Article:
In previous research exploring the public’s MHFA actions for another person, vignettes are often either read by the participant or read aloud by the researcher via a telephone interview [34, 44, 54]. This type of vignette may provide a less realistic presentation of a mental health problem, and video-based vignettes have been suggested as portraying a more realistic presentation of depression [62]. Using video vignettes was a novel and engaging way of showing a hypothetical person experiencing depression, and the study’s online delivery provided students with some flexibility in participating in the study. A potential weakness of using video vignettes is that there may be unanticipated differences between the two vignettes’ presentation which are not attributable to gender (e.g. perceived severity of the symptoms). However the lack of overall differences in MHFA by vignette gender suggests that the vignettes were well matched. Future research may want to explore potential differences that could arise in using text-based and video-based vignettes in research exploring the public’s MHFA skills, such as how the type of vignette delivery may influence reported MHFA actions.

A strength of the study is the standardised assessment of quality of MHFA which followed the gold standard method of scoring as used in previous studies [25, 32, 33, 35, 45, 53, 54]. The open-ended MHFA question allowed participants to provide their own unprompted responses, and provides a better representation of knowledge than closed questions [63]. This also allows participants to produce their own perspectives, rather than rating researcher-defined helping behaviours [64]. Inter-rater reliability was limited to only one external rater but did involve approx. 10 % of the sample’s responses, which is a higher percentage than seen in similar research. Furthermore, agreement between raters was excellent.

As in previous student-based research [1], male participants were under-represented in this sample and this may have limited the study’s power to fully explore the interaction between vignette gender and participant gender. The sample had an over-representation of female students, British (home) students, and undergraduates, meaning the findings may not be generalizable to the wider student population within the UK. The study used a convenience sample and those with a personal interest in mental health or had experience of mental health problems may have been more likely to participate. However the thresholds found in the sample’s depressive symptomology scores were typical for a student population.

Noticeably, almost a third (N = 221) of those who consented failed to complete the study, which could potentially have influenced the findings. Data provided by the online survey suggested that most of these drop outs withdrew from the study on the webpage where they had to watch the video. This may have been the deciding factor in fully participating in the study – those who dropped out may have been put off by watching a video, or were not in a suitable environment to play the video. Furthermore, technical problems and accessibility issues may have impacted upon participants’ decision and ability to view the video vignettes and continue their participation in the study, although we did not detect any technical difficulties in pilot testing of the online survey. There were no socio-demographic differences between completers and non-completers. The use of month of birth to allocate to condition is not truly random and may have introduced unanticipated bias, but there was no evidence of this.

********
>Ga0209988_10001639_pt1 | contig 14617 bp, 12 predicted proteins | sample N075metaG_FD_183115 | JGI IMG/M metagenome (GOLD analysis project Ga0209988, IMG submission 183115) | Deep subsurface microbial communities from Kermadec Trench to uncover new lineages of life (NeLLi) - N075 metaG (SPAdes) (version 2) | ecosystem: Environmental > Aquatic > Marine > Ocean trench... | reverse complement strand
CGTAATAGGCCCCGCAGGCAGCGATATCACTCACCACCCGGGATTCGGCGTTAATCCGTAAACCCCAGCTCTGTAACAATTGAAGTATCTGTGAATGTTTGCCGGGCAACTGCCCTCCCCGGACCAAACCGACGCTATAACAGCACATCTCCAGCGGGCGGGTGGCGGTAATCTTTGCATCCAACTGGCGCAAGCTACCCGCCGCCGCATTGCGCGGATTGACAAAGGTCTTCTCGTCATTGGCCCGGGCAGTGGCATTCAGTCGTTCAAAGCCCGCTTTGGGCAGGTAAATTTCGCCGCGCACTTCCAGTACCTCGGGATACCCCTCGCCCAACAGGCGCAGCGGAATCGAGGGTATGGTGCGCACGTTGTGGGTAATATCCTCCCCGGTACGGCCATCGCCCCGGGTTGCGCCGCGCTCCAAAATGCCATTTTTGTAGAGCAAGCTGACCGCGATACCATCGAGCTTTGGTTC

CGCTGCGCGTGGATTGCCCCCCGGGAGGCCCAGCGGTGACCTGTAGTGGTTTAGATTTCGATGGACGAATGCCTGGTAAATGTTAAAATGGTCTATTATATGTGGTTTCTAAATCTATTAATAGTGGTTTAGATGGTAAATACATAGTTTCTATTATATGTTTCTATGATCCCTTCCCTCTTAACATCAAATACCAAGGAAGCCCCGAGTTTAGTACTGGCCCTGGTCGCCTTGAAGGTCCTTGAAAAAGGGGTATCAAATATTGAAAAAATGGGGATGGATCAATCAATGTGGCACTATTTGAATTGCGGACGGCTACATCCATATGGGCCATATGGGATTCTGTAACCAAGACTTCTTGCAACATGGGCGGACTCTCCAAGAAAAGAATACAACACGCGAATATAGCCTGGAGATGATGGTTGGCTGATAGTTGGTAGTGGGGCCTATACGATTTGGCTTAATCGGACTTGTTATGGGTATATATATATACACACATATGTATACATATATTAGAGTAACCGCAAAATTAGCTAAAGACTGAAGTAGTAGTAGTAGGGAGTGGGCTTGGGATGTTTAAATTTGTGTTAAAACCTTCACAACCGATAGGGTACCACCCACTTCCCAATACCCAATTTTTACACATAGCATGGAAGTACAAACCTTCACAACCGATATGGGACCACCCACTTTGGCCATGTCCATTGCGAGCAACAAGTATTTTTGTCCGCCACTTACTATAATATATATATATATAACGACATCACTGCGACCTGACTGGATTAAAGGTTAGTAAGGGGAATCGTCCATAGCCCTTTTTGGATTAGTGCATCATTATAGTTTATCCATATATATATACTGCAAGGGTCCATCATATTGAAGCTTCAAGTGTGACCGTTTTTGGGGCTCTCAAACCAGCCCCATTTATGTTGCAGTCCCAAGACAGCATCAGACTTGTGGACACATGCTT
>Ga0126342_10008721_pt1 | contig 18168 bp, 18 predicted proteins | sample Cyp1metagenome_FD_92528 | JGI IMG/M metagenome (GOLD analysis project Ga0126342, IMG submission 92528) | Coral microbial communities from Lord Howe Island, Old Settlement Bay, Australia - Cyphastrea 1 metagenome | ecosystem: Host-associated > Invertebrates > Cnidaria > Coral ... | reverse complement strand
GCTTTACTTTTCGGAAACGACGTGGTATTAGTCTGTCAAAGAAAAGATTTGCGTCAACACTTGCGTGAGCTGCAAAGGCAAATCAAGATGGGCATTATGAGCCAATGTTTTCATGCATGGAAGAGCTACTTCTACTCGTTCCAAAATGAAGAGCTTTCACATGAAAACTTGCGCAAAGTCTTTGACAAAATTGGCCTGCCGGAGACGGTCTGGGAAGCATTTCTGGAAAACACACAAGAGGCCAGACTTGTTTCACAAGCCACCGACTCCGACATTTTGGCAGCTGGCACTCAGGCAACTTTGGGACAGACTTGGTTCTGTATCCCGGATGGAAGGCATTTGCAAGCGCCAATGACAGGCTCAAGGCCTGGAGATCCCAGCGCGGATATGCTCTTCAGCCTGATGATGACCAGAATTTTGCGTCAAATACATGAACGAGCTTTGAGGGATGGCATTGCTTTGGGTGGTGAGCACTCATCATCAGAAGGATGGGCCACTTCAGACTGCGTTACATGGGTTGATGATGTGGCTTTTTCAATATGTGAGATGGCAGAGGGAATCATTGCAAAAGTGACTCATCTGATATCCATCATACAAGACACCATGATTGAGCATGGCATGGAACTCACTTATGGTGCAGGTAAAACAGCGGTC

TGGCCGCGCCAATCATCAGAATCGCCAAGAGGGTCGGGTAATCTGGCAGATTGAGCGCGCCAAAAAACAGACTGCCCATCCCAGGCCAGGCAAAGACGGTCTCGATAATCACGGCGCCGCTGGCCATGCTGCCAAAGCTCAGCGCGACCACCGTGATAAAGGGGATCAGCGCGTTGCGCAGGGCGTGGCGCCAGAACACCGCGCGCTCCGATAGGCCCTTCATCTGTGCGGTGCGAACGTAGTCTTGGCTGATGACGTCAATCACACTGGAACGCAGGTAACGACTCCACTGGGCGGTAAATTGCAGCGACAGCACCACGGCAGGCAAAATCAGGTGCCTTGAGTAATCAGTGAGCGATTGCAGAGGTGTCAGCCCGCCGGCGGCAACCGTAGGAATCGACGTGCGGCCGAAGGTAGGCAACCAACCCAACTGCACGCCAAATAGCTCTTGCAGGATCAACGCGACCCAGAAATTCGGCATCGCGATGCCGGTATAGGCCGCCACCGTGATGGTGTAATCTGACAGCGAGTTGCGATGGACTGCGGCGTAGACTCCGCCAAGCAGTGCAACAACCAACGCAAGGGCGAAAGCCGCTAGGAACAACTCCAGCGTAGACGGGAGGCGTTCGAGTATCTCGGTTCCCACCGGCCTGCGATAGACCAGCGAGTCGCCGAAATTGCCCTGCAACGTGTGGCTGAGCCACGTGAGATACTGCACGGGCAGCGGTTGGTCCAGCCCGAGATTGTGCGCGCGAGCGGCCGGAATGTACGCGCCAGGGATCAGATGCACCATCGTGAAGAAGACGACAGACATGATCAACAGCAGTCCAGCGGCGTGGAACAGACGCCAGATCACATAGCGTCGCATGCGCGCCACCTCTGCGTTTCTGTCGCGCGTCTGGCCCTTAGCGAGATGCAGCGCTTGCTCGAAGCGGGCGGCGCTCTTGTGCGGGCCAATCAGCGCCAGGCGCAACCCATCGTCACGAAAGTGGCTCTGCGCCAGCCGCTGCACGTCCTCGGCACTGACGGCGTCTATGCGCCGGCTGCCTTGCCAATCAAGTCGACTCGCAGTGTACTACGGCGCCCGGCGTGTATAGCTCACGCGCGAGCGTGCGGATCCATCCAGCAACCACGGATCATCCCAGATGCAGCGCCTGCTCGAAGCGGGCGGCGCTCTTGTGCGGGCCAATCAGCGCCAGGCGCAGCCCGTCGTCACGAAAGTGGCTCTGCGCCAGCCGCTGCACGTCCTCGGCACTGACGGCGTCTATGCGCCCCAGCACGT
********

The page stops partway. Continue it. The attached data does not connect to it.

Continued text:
Finally the present study did not ask whether participants had previously attended the MHFA course, and only assessed participants’ MHFA intentions to a hypothetical student experiencing depression and not their actual MHFA behaviours. However an Australian vignette study using the same MHFA coding scheme as the present study found that MHFA intentions were predictive of actual MHFA behaviours [54].


The results of this study suggest students are not well-equipped to provide MHFA to a fellow student with depression, particularly if they are studying courses without mental health content. There is evidence that males with depression may be disadvantaged. The poorest quality MFHA was observed in male students in non-relevant degrees presented with a male student with symptoms of depression. As university students often seek out help from their friends for their mental health, it is important for this population to have sufficient MHFA skills and confidence to be able to support a friend in need. An ability to assess and manage risk of harm could be crucial, but only a tiny proportion of students had this skill. MHFA training has the potential to improve outcomes for students with depression and could have a valuable role in reducing the excess risk of harm particularly seen in male students.